The real estate broker, Peter Storton, who sold the property is not from Prineville but is located in Central Oregon. I have also known Peter for some time and he told me that the property market is very hot in Prineville. Of course that is not news to any of the local brokers. Peter continued in saying that he has more clients that are explicitly looking for property in Crook County. In one case, the person wants to buy as many properties as can be found meeting a certain criteria.
Planning is continuing on the Brooks Resources Project and they, as well as Eagle Crest, will begin construction early in the next construction season or as soon as planning processes are completed. All of this is just to punctuate the issues that our schools will be facing in the next 3-5 years due to lack of space. This will surely mean working carefully with the community to look for specific partnerships and solutions that will address the need in the most cost effective way possible.
On a related note, the High Desert Education Service District (ESD), which serves Crook County and Deschutes County schools, is also in need of additional space for their programs. The ESD currently shares their main office in Redmond with the Redmond School District and are expanding their lease partnership with the Bend-La Pine School District in the Bend-La Pine school district office. Two of the High Desert ESD board members are from Crook County: Mark Severson and Jerry Crafton. Jerry and Mark are long time community members and spoke with our Board at their last regular meeting in November about the possibility of sharing office space with the ESD in Prineville.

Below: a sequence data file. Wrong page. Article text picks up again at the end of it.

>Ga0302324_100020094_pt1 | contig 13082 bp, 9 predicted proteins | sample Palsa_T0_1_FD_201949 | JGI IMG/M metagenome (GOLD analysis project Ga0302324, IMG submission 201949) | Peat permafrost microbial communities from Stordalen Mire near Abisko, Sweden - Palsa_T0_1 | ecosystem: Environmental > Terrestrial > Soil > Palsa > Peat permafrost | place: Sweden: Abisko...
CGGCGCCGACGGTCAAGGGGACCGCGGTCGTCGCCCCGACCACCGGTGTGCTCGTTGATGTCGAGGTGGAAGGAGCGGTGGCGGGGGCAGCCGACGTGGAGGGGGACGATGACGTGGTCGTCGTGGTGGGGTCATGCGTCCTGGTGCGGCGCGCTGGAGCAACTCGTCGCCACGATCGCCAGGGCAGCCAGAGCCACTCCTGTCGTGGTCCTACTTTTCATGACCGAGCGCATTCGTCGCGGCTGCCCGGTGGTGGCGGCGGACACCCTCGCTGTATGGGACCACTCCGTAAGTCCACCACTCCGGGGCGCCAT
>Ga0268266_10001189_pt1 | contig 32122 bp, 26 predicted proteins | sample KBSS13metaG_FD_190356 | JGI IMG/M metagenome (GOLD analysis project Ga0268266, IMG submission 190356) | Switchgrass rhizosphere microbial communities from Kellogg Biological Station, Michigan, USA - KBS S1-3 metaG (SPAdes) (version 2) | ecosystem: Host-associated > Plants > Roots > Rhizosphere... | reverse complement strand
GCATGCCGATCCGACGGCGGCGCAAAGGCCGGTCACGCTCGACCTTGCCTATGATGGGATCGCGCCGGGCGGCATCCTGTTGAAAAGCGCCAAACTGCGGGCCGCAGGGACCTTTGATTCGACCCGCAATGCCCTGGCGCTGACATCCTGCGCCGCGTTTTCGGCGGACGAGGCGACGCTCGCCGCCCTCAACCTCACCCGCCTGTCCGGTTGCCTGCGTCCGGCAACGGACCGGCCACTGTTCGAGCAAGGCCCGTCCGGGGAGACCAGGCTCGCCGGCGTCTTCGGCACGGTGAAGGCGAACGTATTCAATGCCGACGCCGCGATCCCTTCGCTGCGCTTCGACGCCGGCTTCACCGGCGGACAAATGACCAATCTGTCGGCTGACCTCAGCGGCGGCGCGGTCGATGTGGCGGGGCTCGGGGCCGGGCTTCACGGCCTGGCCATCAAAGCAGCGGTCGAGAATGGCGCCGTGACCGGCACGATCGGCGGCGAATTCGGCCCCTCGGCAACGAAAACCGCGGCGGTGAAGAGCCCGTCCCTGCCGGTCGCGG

The High Desert ESD is in a purchase process to acquire the empty building behind the current State of Oregon Department of Human Resources office. This building has sat vacant for several years and the seller seemed motivated to assist the ESD in selling to them at a significantly reduced cost. The Crook County School Board will consider this proposal in light of the fact that our current office space does not meet ADA accessibility standards at any level and the staff with central office functions are currently scattered over two buildings due to lack of space.
The current district office building has been in use since before 1973 when the student population the district served was about 2900 students. Prior to this the office was in the Crook County Courthouse basement. This was before the laws were passed regarding special education for students with disabilities and the American disabilities act requiring spaces in public facilities to be accessible to all. We currently have about 3200 students on a growing trend and the nature of the students we serve and the services we are required to provide are dramatically different than they were in 1972.
The Board will carefully consider the ESD offer in light of current needs, the budgeted targeted funds for this area, and the coordination with future facility needs. A shorter-term lease of 3-5 years may offer flexibility in meeting current needs and still allow more permanent solutions to be found in concert with other community solutions to our space needs that may develop. This move would free up some instructional space at Crooked River Elementary that is currently being used by the ESD and some of our staff. Most importantly the Board would want the community to know the exact need, the related cost, and how it will fit into a plan for future facility needs before making such a move.